Lawyers often find themselves so inundated with tasks that they question why they became a lawyer in the first place. The salary can be lucrative, but the work is hard. Many lawyers feel as though they’d benefit from an extra set of hands and an extra set of eyes just to get through the day to day. If you need some productivity help on your way to becoming the best lawyer you can be, you’re not alone. It doesn’t require a miracle – it’s just a little restructuring.
1. Treat Everything Like a Mandatory Appearance
You show up to meetings and in court exactly when you’re supposed to. You’re prepared, and you accomplish exactly what you set out to accomplish. Treat every single task you need to get done the same way. Sure, there’s no one to hold you accountable if you don’t respond to all your emails at the same time, but that doesn’t mean you should give yourself a free pass. Structure your time like everything you REALLY have to do is equally as important.
2. Make Use of Assistants and Coworkers
Paralegals, assistants, secretaries, and other members of your law firm are all working towards the same things. Know when to delegate tasks to them. Smaller things, particularly tasks that involve routine organization or sending canned responses to common inquiries, can be passed off to a task rabbit. If you don’t have a task rabbit, past them off to the person who has the least to do. Trade off menial duties if everyone feels equally overwhelmed – doing the routine stuff is a little boring, but it gives that person an easy day.
3. Use Productivity Tools
Productivity tools will allow you to prioritize and keep track of all the pokers you have in the fire. Tools like Nozbe are great for lawyers and other busy professionals that need to solve a lot of problems for a lot of people. With everything condensed into a single interface, you’re able to easily review all of your tasks without forgetting the peripheral things that are also necessary to your success. No need to worry about lost sticky notes or memos getting lost at the bottom of a drawer. Just plug information into your tool the moment you receive it.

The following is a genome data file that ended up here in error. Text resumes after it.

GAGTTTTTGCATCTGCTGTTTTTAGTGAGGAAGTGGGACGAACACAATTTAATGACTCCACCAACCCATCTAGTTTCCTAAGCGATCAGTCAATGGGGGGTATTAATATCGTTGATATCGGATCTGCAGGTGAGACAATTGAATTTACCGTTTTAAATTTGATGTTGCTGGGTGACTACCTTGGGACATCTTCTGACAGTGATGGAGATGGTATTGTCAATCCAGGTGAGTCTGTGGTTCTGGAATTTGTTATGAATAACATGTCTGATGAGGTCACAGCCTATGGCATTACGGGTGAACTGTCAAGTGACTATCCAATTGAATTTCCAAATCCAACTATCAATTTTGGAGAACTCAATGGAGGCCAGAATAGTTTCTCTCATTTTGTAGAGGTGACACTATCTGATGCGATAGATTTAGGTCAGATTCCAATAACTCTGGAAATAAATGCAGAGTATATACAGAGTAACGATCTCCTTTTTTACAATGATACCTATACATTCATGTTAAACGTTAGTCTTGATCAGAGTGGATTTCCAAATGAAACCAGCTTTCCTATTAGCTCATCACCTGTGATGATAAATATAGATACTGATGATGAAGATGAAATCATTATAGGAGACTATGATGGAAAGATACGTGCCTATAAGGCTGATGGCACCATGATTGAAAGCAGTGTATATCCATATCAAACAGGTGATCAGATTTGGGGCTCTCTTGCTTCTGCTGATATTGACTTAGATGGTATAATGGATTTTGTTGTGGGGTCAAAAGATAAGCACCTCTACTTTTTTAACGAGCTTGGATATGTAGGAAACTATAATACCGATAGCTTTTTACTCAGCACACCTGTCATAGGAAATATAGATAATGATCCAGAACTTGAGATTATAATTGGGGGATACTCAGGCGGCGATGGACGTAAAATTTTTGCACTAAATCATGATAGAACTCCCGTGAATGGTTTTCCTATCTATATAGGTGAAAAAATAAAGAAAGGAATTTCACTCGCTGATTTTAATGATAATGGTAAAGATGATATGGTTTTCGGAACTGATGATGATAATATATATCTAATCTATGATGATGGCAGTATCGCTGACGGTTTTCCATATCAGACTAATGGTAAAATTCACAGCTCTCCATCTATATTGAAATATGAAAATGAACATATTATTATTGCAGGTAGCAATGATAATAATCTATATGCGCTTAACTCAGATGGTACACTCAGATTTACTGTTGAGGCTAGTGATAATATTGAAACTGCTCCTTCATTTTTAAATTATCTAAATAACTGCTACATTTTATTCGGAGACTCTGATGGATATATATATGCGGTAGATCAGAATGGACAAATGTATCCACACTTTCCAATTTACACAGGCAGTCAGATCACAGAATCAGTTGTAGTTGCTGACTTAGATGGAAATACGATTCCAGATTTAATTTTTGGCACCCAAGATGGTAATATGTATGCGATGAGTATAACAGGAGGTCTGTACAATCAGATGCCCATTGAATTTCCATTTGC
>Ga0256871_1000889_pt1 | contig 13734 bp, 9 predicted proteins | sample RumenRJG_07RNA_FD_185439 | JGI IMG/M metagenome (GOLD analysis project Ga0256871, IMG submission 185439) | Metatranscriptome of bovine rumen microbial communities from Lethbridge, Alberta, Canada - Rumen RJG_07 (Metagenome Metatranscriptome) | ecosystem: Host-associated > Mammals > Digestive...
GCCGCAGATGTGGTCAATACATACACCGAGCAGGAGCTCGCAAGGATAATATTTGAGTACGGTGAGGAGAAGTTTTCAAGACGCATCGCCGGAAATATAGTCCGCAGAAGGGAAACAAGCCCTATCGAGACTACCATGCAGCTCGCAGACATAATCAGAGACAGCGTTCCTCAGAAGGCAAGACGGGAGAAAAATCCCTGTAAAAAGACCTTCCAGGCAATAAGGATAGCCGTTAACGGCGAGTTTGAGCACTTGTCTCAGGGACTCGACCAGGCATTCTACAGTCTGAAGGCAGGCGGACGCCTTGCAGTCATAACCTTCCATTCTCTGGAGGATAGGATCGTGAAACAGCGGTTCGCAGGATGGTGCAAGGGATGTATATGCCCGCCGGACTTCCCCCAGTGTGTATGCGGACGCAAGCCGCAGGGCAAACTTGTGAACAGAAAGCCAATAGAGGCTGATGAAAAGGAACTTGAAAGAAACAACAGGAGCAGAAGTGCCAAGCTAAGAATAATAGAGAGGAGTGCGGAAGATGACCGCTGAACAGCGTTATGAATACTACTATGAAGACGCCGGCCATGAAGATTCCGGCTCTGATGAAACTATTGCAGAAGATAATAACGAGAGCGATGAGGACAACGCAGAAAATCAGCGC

4. Let Someone Else Proofread Your Writing
Lawyers write a lot, and their writing is important. This writing needs to be proofread and proofread again in order to assure it’s clear, concise, and accurate. There’s little room for ambiguity in legal writing. Letting someone else proofread it will save you time, and more importantly, improve the quality of your writing. Someone else is more likely to notice the things you forgot – if you didn’t know or remember something on your first draft, you’re likely to forget it again on your second draft.
5. Jumpstart Your Brain
It’s hard to jump into a movie about twenty minutes before the conclusion. You’re immersed in the thick of it, and you have no idea how you got there. Rather than diving right into the heart of a complicated matter, consider the smaller things first. Focus on facts you’re sure of and potential solutions you’ve already established. Your brain will start working while you’re focused on matters of secondary importance or things you already know. Once you’re sharpened and focused, proceeding to the difficult parts of a case or document will be much easier.
6. Keep a Running Count of Tasks
You might not finish your whole to-do list, and that’s okay. Keep your to-do list with the unfinished items and set up your to-do list for tomorrow. Start that list with the things you couldn’t get done today. By making them your first priority in the morning, you’re preventing procrastination and disallowing small things from slipping through the cracks.
7. Move Around More
Lawyers spend a lot of time sitting or standing in one place. When the body stagnates, so does the brain. Move around to get your blood flowing. Go for a brisk walk. Hop on the elliptical. Your body will flood with endorphins that boost your mood and melt away stress, giving you a clearer head and the ability to take on your next big task.
Productivity comes about in different ways for different people. If you feel as though you’ve tried everything and you still aren’t doing as much as you’d like, just ask other lawyers how they manage. You might get some advice you’d never considered.